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Stele
Plural: Stelae
Other spelling: Stela



Stele: Israel stele of Merneptah. Replica at his temple in Luxor, Egypt.
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Israel stele of Merneptah. Replica at his temple in Luxor, Egypt.

Stele: Tuthmosis 4's stele between the legs of the Sphinx at Giza, Egypt.
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Tuthmosis 4's stele between the legs of the Sphinx at Giza, Egypt.

Stele: Famine stele at the island of Sehel, erected by Ptolemy 5. Near Aswan, Egypt.
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Famine stele at the island of Sehel, erected by Ptolemy 5. Near Aswan, Egypt.

Stele: Stele of Assyrian king, Shamshi-Adad 5. Now at the British Museum, London, UK.
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Stele of Assyrian king, Shamshi-Adad 5. Now at the British Museum, London, UK.

Standing stone or wooden slab, usually engraved, used for graves, dedications, commemoration and demarcation. Stelae are found across various cultures, religions and continents. Steles were usually decorated, but there are examples of undecorated steles, too.
Stelae were mainly used in ancient cultures, but among newer examples is the stela at Mount Rahma near Mecca, which is part of the annual pilgrimage of hajj.
Among the oldest examples of stelae is from Canaanite religion. Hammurabi's code stele from the 18th century BCE is perhpas the most famous, made from diorite stone, showing Hammurabi in front of the sun god, Shamash. Another important stele is of the Assyrian king, Tiglath-Pileser 3 from the 8th century BCE.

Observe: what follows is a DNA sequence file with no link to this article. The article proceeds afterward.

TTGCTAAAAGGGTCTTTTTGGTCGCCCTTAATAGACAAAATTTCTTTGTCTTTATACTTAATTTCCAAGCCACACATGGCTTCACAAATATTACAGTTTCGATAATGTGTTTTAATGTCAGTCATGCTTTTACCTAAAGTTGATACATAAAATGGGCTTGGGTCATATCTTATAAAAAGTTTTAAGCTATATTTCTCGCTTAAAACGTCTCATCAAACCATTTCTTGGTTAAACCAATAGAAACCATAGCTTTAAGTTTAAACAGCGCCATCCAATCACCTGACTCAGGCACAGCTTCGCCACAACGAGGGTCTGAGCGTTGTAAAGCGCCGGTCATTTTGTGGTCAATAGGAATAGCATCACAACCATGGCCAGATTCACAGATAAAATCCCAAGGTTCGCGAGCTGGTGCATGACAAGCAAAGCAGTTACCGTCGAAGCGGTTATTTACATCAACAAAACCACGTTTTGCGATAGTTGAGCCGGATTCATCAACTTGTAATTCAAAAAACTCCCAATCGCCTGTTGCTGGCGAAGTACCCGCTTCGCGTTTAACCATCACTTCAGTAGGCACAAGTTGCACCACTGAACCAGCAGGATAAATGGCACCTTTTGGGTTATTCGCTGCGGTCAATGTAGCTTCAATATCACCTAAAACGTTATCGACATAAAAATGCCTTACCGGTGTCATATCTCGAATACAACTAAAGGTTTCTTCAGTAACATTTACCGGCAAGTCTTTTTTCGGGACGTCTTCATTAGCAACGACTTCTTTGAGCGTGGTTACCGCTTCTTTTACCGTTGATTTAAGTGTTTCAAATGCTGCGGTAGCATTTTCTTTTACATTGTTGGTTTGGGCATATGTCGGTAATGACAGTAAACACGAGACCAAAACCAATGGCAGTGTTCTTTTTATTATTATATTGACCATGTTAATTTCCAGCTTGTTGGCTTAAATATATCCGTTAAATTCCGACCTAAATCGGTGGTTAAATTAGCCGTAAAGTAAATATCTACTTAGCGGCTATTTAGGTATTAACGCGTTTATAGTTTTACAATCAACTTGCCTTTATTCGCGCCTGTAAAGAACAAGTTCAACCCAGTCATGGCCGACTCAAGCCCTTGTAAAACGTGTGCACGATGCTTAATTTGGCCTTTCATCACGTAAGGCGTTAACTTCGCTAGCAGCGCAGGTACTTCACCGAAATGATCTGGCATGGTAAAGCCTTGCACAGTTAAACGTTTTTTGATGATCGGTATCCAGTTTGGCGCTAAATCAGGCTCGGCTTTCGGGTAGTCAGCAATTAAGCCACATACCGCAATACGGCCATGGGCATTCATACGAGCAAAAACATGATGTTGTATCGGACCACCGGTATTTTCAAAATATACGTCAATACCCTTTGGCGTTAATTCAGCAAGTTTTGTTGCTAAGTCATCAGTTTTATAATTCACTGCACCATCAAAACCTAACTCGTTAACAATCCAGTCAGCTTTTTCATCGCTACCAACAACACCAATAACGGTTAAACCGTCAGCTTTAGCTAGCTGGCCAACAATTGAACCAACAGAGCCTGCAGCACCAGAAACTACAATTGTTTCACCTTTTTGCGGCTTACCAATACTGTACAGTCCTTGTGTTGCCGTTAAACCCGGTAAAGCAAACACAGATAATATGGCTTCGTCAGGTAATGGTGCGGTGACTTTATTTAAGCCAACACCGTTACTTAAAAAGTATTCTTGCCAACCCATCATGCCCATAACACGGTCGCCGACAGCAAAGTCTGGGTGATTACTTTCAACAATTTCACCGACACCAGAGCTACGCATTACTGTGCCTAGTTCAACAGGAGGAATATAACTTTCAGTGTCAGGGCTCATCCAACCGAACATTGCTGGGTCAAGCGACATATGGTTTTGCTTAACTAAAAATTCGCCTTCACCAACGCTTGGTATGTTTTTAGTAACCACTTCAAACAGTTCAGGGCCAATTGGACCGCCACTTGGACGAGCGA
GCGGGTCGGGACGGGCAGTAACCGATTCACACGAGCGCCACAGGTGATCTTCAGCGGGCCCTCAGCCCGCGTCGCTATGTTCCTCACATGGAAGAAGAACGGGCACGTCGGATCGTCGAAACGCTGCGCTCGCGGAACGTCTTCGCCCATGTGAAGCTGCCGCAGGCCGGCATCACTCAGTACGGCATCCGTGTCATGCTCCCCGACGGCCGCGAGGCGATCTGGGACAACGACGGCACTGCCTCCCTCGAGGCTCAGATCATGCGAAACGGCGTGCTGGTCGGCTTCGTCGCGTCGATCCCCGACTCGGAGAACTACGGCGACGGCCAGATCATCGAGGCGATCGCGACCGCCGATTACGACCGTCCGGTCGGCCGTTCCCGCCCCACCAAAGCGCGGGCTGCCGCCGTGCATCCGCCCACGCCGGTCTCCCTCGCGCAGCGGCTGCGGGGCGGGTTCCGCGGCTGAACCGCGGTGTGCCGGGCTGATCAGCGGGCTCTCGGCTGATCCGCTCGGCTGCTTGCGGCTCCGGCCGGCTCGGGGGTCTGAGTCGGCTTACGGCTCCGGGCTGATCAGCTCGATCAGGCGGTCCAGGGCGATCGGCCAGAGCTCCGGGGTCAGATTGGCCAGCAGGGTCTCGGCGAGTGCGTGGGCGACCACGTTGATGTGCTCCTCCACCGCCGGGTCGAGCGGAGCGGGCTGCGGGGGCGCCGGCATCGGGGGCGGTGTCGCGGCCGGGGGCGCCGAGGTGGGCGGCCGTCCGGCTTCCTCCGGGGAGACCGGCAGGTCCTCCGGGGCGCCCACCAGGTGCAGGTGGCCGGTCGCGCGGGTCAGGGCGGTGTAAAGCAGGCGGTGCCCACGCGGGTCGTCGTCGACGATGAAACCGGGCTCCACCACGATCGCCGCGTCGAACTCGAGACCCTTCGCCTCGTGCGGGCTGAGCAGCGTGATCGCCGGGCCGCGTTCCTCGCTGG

In the case of Egypt, the oldest stelae dates back to the 1st and 2nd Dynasties, belonging to Abydos. Stelae represent one of the most important sources of information from Ancient Egypt.
Egyptian stelae appears mainly in 3 contexts. The first is with graves, then often as a false door. As such, the stele was a symbolic passage between this world and the afterlife, through which the ka could pass.
The second context was in temples, then as votive or commemorative stelae. On votive stelae, individuals bear offerings or worship a deity. Commemorative usually tells about the achievements of kings.
The third context was with marking borders. Most boundary stelae had a simple shape, but those marking important border passage points could be highly decorated.
One variant of the Egyptian stele was statues holding a stele, known as stelephorus statues, containing hymns to the sun god. These appear first during the 18th Dynasty. Another variant are obelisks, high-rising stone monuments.




By Tore Kjeilen